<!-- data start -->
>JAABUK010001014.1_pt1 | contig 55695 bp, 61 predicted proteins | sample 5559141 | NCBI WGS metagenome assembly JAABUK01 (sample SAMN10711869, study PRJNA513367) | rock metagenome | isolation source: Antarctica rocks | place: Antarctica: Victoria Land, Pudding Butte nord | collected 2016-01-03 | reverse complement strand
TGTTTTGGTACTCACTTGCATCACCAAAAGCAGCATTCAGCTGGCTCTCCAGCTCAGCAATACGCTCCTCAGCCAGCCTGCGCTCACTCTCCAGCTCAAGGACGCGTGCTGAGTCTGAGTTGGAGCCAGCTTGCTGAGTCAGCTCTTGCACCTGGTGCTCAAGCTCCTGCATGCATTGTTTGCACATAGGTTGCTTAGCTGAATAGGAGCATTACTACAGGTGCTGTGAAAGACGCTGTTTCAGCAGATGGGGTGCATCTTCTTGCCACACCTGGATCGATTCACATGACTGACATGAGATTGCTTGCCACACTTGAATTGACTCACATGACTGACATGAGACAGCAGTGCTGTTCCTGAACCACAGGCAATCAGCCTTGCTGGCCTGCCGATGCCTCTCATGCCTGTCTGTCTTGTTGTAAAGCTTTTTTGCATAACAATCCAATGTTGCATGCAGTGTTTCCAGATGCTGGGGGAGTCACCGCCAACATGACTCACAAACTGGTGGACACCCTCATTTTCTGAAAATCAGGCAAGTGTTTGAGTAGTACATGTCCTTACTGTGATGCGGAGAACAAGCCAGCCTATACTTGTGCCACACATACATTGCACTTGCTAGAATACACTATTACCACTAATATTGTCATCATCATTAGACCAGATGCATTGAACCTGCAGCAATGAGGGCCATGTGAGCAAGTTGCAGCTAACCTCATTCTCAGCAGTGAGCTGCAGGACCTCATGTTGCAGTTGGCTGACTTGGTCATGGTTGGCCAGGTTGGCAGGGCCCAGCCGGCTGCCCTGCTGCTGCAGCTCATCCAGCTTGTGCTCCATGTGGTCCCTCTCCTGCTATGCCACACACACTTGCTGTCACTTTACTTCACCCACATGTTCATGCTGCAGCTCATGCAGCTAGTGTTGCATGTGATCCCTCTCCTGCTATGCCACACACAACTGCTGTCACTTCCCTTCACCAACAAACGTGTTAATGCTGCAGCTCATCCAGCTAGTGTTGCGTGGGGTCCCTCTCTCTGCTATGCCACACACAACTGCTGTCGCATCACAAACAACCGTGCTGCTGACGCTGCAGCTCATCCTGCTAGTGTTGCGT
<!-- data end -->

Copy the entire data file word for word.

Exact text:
>JAABUK010001014.1_pt1 | contig 55695 bp, 61 predicted proteins | sample 5559141 | NCBI WGS metagenome assembly JAABUK01 (sample SAMN10711869, study PRJNA513367) | rock metagenome | isolation source: Antarctica rocks | place: Antarctica: Victoria Land, Pudding Butte nord | collected 2016-01-03 | reverse complement strand
TGTTTTGGTACTCACTTGCATCACCAAAAGCAGCATTCAGCTGGCTCTCCAGCTCAGCAATACGCTCCTCAGCCAGCCTGCGCTCACTCTCCAGCTCAAGGACGCGTGCTGAGTCTGAGTTGGAGCCAGCTTGCTGAGTCAGCTCTTGCACCTGGTGCTCAAGCTCCTGCATGCATTGTTTGCACATAGGTTGCTTAGCTGAATAGGAGCATTACTACAGGTGCTGTGAAAGACGCTGTTTCAGCAGATGGGGTGCATCTTCTTGCCACACCTGGATCGATTCACATGACTGACATGAGATTGCTTGCCACACTTGAATTGACTCACATGACTGACATGAGACAGCAGTGCTGTTCCTGAACCACAGGCAATCAGCCTTGCTGGCCTGCCGATGCCTCTCATGCCTGTCTGTCTTGTTGTAAAGCTTTTTTGCATAACAATCCAATGTTGCATGCAGTGTTTCCAGATGCTGGGGGAGTCACCGCCAACATGACTCACAAACTGGTGGACACCCTCATTTTCTGAAAATCAGGCAAGTGTTTGAGTAGTACATGTCCTTACTGTGATGCGGAGAACAAGCCAGCCTATACTTGTGCCACACATACATTGCACTTGCTAGAATACACTATTACCACTAATATTGTCATCATCATTAGACCAGATGCATTGAACCTGCAGCAATGAGGGCCATGTGAGCAAGTTGCAGCTAACCTCATTCTCAGCAGTGAGCTGCAGGACCTCATGTTGCAGTTGGCTGACTTGGTCATGGTTGGCCAGGTTGGCAGGGCCCAGCCGGCTGCCCTGCTGCTGCAGCTCATCCAGCTTGTGCTCCATGTGGTCCCTCTCCTGCTATGCCACACACACTTGCTGTCACTTTACTTCACCCACATGTTCATGCTGCAGCTCATGCAGCTAGTGTTGCATGTGATCCCTCTCCTGCTATGCCACACACAACTGCTGTCACTTCCCTTCACCAACAAACGTGTTAATGCTGCAGCTCATCCAGCTAGTGTTGCGTGGGGTCCCTCTCTCTGCTATGCCACACACAACTGCTGTCGCATCACAAACAACCGTGCTGCTGACGCTGCAGCTCATCCTGCTAGTGTTGCGT